It appears point guard Kemba Walker played some degree of matchmaker when it came to center Al Jefferson becoming a Charlotte Bobcat.
According to a source familiar with the situation, Walker identified Jefferson, a low-post scorer, as the unrestricted free agent best suited to filling a team need. So the team encouraged him to reach out to Jefferson in the offseason to gauge his interest.
Walker and Jefferson share an agent, Jeff Schwartz, so they had a connection. When Walker ran into Jefferson in New York, he lobbied Jefferson to consider the Bobcats, with Jefferson’s contract expiring with the Utah Jazz.
Apparently Walker did a pretty good sales job: The Bobcats scheduled a visit with Jefferson as soon as the formal free-agent recruitment period began July 1. He was in town July 2 and 3, and agreed to a three-year, $41 million contract midday on July 4. Dallas and New Orleans both expressed interest, but the Bobcats were the only team Jefferson visited.
Johnson, one of the best players in Nevada-Las Vegas history, was on campus Friday for the start of summer-league games. He sees nothing but good in the Bobcats becoming the Hornets.
“It’s been there for a long time – we started out as the Charlotte Hornets – so that would be a great idea,” Johnson told the Observer. “It should be a step in the right direction for those guys.”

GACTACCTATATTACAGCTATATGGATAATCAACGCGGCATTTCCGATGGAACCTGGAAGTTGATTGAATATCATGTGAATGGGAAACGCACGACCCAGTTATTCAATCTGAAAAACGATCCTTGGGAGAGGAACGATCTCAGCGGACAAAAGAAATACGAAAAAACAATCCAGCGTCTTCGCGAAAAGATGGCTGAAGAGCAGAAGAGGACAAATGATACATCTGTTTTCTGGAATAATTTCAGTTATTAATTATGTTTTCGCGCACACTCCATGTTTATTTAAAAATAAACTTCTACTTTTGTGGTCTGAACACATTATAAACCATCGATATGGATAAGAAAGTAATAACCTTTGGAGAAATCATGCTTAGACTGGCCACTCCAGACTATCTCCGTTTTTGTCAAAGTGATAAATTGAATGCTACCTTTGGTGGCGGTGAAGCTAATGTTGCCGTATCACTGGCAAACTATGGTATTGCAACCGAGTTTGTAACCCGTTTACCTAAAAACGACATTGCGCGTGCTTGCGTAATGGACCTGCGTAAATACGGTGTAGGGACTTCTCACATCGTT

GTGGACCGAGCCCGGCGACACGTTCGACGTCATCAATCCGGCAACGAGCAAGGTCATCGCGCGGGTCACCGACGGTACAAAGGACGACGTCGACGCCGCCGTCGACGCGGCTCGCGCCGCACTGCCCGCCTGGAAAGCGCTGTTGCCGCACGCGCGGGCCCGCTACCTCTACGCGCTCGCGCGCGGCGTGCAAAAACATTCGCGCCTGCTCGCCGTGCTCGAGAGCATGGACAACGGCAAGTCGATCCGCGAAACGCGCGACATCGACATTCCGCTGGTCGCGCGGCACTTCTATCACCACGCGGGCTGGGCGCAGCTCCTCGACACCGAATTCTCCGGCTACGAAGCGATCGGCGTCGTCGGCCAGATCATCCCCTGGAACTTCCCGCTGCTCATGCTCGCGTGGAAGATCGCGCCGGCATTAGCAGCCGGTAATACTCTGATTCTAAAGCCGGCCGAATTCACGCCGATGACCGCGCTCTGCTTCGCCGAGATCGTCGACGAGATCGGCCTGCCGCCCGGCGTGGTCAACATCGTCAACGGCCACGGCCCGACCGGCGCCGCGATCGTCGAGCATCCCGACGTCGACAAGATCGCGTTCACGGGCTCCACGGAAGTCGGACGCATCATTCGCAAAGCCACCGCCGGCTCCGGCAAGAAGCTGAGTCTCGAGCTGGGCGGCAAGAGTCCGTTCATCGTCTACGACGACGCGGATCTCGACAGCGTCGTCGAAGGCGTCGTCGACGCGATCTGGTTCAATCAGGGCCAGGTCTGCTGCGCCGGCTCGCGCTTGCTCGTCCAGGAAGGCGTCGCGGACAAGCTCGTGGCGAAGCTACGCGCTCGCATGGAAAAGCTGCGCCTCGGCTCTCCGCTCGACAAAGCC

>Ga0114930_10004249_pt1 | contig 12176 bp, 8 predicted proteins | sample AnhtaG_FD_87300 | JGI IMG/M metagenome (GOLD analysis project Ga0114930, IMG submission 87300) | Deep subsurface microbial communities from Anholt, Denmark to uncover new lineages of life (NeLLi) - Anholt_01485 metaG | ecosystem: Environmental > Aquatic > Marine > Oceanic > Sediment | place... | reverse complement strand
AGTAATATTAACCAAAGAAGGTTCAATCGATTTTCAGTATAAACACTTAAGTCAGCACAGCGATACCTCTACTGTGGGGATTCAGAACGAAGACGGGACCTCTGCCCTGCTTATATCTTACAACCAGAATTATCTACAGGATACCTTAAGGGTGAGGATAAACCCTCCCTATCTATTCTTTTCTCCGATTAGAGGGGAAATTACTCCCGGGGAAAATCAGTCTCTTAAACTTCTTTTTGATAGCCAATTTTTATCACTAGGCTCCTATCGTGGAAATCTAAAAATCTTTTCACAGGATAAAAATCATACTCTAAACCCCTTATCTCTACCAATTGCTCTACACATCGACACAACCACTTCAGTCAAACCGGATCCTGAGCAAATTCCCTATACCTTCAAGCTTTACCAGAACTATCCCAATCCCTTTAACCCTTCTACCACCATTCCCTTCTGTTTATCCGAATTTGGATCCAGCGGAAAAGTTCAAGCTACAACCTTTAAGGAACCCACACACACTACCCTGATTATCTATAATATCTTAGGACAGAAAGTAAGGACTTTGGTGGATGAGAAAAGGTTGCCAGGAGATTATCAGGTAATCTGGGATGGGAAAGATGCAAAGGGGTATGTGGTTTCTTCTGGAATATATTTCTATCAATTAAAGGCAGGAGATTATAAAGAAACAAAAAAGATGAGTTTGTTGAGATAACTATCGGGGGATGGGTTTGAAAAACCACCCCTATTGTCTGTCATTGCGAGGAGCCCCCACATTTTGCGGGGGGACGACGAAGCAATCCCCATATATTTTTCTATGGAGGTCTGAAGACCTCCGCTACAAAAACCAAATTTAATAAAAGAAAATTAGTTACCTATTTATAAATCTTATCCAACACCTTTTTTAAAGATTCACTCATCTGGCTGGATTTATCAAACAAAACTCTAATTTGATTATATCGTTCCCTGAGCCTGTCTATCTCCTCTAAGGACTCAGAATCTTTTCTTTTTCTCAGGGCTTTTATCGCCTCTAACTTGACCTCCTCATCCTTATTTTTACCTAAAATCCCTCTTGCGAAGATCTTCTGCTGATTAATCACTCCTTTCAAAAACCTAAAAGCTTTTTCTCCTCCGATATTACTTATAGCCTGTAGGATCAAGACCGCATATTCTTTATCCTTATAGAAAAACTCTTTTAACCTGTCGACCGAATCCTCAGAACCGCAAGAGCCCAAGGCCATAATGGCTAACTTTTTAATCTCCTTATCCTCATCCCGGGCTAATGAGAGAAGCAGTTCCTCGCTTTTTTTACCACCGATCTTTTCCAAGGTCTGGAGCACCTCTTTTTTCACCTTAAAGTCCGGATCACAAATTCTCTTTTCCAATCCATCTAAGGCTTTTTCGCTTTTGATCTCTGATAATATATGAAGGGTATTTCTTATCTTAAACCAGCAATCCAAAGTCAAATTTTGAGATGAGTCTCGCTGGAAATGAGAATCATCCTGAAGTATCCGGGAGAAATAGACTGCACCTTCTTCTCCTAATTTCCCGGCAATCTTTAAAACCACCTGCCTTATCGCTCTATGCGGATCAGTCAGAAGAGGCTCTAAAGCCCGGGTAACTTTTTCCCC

Though Johnson was long gone, having been traded to the New York Knicks, he said he was saddened by the Hornets’ departure for New Orleans in 2002 and the Bobcats’ struggles in their first decade as a replacement team.
“It’s North Carolina – basketball heaven – (so) they’ve got to have a team and a good one. A productive basketball team fans can get behind,” Johnson said.
“I was a little sad. We led the attendance for five years. So for those fans, I hate to see it.”
Johnson retired as a player in 2001, but still looks trim enough to play now at 44. He says he took up golf when he retired and now plays constantly.
With the Dallas Mavericks reportedly finalizing a deal with Monta Ellis, one of the Bobcats’ potential alternatives at shooting guard might be off the board.